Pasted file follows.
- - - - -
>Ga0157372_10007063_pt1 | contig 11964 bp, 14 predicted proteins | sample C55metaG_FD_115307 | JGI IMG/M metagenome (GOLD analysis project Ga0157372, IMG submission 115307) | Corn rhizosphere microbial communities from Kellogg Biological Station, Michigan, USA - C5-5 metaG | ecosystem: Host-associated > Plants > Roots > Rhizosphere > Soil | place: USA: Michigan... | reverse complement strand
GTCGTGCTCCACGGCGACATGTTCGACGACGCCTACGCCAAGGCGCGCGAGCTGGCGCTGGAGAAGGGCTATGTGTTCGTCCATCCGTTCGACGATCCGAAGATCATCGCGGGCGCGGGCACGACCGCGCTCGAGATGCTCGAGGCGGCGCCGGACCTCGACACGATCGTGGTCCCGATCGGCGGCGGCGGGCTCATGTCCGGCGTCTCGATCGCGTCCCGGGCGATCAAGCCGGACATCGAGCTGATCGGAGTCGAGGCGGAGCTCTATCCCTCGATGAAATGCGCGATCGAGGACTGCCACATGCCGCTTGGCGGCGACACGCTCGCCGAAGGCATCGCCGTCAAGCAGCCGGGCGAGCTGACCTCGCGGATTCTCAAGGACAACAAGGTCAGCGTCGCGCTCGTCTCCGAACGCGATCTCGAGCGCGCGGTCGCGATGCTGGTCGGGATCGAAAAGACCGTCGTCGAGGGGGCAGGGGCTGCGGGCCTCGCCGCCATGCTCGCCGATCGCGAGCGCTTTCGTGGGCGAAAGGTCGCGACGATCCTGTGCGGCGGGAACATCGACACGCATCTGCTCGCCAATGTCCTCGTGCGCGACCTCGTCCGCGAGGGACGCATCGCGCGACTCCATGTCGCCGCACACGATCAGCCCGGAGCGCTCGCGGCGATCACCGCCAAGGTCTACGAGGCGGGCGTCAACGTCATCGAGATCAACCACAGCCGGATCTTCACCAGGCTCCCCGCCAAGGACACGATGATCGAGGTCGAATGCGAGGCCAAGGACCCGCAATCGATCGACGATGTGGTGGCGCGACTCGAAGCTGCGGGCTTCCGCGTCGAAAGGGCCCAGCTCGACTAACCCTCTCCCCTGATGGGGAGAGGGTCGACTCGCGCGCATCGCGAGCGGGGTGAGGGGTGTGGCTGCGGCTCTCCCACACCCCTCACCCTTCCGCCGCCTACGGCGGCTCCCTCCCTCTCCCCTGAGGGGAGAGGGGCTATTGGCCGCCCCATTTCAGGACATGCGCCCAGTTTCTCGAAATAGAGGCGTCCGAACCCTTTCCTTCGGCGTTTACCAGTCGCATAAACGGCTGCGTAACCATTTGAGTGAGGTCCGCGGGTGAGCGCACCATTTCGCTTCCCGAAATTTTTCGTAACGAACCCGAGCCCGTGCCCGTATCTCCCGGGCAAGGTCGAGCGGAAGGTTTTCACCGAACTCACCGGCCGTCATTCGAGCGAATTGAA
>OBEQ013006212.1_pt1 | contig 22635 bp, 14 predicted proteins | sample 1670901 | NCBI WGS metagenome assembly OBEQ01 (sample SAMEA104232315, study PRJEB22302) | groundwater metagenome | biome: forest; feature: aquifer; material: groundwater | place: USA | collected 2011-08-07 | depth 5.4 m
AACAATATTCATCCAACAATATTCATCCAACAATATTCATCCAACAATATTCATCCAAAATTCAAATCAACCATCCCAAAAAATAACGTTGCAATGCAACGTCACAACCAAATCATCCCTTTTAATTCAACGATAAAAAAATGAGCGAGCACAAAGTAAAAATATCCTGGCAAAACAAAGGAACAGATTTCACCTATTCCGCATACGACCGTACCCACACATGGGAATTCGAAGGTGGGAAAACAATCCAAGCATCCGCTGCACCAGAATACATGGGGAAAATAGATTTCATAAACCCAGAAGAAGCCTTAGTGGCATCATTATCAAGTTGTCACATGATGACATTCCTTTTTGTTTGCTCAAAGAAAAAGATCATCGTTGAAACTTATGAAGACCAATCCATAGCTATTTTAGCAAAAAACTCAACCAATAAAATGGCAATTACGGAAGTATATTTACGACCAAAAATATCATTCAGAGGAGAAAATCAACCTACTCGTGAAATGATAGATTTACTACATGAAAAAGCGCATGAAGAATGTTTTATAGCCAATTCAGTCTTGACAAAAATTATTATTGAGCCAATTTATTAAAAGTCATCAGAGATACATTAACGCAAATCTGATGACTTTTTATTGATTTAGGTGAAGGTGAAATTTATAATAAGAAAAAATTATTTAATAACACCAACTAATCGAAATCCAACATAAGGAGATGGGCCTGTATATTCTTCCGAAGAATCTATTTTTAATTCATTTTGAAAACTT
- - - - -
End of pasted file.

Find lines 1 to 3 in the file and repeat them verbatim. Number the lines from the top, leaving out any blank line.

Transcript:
>Ga0157372_10007063_pt1 | contig 11964 bp, 14 predicted proteins | sample C55metaG_FD_115307 | JGI IMG/M metagenome (GOLD analysis project Ga0157372, IMG submission 115307) | Corn rhizosphere microbial communities from Kellogg Biological Station, Michigan, USA - C5-5 metaG | ecosystem: Host-associated > Plants > Roots > Rhizosphere > Soil | place: USA: Michigan... | reverse complement strand
GTCGTGCTCCACGGCGACATGTTCGACGACGCCTACGCCAAGGCGCGCGAGCTGGCGCTGGAGAAGGGCTATGTGTTCGTCCATCCGTTCGACGATCCGAAGATCATCGCGGGCGCGGGCACGACCGCGCTCGAGATGCTCGAGGCGGCGCCGGACCTCGACACGATCGTGGTCCCGATCGGCGGCGGCGGGCTCATGTCCGGCGTCTCGATCGCGTCCCGGGCGATCAAGCCGGACATCGAGCTGATCGGAGTCGAGGCGGAGCTCTATCCCTCGATGAAATGCGCGATCGAGGACTGCCACATGCCGCTTGGCGGCGACACGCTCGCCGAAGGCATCGCCGTCAAGCAGCCGGGCGAGCTGACCTCGCGGATTCTCAAGGACAACAAGGTCAGCGTCGCGCTCGTCTCCGAACGCGATCTCGAGCGCGCGGTCGCGATGCTGGTCGGGATCGAAAAGACCGTCGTCGAGGGGGCAGGGGCTGCGGGCCTCGCCGCCATGCTCGCCGATCGCGAGCGCTTTCGTGGGCGAAAGGTCGCGACGATCCTGTGCGGCGGGAACATCGACACGCATCTGCTCGCCAATGTCCTCGTGCGCGACCTCGTCCGCGAGGGACGCATCGCGCGACTCCATGTCGCCGCACACGATCAGCCCGGAGCGCTCGCGGCGATCACCGCCAAGGTCTACGAGGCGGGCGTCAACGTCATCGAGATCAACCACAGCCGGATCTTCACCAGGCTCCCCGCCAAGGACACGATGATCGAGGTCGAATGCGAGGCCAAGGACCCGCAATCGATCGACGATGTGGTGGCGCGACTCGAAGCTGCGGGCTTCCGCGTCGAAAGGGCCCAGCTCGACTAACCCTCTCCCCTGATGGGGAGAGGGTCGACTCGCGCGCATCGCGAGCGGGGTGAGGGGTGTGGCTGCGGCTCTCCCACACCCCTCACCCTTCCGCCGCCTACGGCGGCTCCCTCCCTCTCCCCTGAGGGGAGAGGGGCTATTGGCCGCCCCATTTCAGGACATGCGCCCAGTTTCTCGAAATAGAGGCGTCCGAACCCTTTCCTTCGGCGTTTACCAGTCGCATAAACGGCTGCGTAACCATTTGAGTGAGGTCCGCGGGTGAGCGCACCATTTCGCTTCCCGAAATTTTTCGTAACGAACCCGAGCCCGTGCCCGTATCTCCCGGGCAAGGTCGAGCGGAAGGTTTTCACCGAACTCACCGGCCGTCATTCGAGCGAATTGAA
>OBEQ013006212.1_pt1 | contig 22635 bp, 14 predicted proteins | sample 1670901 | NCBI WGS metagenome assembly OBEQ01 (sample SAMEA104232315, study PRJEB22302) | groundwater metagenome | biome: forest; feature: aquifer; material: groundwater | place: USA | collected 2011-08-07 | depth 5.4 m